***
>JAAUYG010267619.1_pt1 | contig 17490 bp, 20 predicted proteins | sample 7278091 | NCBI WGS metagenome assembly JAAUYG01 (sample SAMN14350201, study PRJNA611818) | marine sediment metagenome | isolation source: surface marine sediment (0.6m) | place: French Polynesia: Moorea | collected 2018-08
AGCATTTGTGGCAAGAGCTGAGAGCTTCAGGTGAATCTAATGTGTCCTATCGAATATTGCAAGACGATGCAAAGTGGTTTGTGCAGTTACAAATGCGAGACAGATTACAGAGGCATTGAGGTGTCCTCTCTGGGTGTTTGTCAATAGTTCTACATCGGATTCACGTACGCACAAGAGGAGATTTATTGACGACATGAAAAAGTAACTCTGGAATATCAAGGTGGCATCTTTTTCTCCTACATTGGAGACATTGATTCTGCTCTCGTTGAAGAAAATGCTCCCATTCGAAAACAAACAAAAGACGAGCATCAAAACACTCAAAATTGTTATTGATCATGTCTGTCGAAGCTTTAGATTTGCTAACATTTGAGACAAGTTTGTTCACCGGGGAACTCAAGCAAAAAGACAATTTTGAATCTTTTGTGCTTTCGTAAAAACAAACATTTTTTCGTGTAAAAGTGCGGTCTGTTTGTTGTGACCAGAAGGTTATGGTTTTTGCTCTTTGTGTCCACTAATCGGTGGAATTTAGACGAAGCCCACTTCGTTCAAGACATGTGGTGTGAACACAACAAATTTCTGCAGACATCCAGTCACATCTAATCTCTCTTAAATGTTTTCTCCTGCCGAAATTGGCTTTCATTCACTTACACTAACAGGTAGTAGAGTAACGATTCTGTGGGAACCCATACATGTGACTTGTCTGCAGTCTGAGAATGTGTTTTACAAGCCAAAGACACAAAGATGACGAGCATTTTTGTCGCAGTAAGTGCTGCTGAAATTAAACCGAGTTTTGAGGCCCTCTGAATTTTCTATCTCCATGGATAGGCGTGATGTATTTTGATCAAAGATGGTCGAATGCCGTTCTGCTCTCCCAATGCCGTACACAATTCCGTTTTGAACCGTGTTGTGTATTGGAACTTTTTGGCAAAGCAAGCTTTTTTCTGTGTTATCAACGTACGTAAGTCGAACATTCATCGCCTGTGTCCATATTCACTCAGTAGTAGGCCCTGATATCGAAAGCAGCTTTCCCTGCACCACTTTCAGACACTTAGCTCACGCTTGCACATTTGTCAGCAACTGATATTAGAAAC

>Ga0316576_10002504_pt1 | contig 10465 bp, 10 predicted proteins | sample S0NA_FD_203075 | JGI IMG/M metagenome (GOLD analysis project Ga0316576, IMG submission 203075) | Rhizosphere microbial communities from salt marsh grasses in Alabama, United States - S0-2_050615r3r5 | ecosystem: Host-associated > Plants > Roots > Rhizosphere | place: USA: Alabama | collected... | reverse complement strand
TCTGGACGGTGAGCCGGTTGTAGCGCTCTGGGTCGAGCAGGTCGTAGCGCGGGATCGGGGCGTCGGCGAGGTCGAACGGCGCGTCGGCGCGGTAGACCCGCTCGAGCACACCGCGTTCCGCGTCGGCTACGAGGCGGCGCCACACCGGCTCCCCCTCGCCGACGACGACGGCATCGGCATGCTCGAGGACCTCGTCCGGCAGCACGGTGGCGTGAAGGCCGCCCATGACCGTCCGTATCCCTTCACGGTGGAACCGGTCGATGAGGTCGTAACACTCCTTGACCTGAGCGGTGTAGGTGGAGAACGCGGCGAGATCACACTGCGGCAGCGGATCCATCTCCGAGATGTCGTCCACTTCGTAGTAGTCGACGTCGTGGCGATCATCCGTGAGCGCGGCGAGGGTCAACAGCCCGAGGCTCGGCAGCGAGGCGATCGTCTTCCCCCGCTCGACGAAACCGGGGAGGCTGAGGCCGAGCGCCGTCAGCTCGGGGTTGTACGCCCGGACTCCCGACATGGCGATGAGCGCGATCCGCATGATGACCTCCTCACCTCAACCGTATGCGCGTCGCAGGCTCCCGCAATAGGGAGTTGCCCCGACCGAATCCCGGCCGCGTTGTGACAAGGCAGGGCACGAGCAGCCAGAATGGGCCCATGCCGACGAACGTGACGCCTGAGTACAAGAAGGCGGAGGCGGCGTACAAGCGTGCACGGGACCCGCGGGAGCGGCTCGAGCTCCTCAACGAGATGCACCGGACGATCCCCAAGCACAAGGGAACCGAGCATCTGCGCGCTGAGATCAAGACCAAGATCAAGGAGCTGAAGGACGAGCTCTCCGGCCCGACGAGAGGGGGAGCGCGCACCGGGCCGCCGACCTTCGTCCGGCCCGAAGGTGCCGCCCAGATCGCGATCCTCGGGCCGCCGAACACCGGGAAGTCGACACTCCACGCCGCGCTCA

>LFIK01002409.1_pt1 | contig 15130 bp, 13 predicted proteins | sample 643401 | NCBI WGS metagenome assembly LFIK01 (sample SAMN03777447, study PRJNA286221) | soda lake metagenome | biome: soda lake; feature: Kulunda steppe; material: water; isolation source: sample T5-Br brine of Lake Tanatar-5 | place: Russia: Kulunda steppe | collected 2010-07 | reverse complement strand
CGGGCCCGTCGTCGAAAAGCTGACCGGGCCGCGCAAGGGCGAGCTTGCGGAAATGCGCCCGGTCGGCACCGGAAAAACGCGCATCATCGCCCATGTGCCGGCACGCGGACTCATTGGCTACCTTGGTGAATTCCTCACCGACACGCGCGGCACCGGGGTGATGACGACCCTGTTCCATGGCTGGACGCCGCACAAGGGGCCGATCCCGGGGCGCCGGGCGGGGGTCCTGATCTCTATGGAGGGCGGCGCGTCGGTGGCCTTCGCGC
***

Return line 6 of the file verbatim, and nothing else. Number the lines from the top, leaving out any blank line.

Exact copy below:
CGGGCCCGTCGTCGAAAAGCTGACCGGGCCGCGCAAGGGCGAGCTTGCGGAAATGCGCCCGGTCGGCACCGGAAAAACGCGCATCATCGCCCATGTGCCGGCACGCGGACTCATTGGCTACCTTGGTGAATTCCTCACCGACACGCGCGGCACCGGGGTGATGACGACCCTGTTCCATGGCTGGACGCCGCACAAGGGGCCGATCCCGGGGCGCCGGGCGGGGGTCCTGATCTCTATGGAGGGCGGCGCGTCGGTGGCCTTCGCGC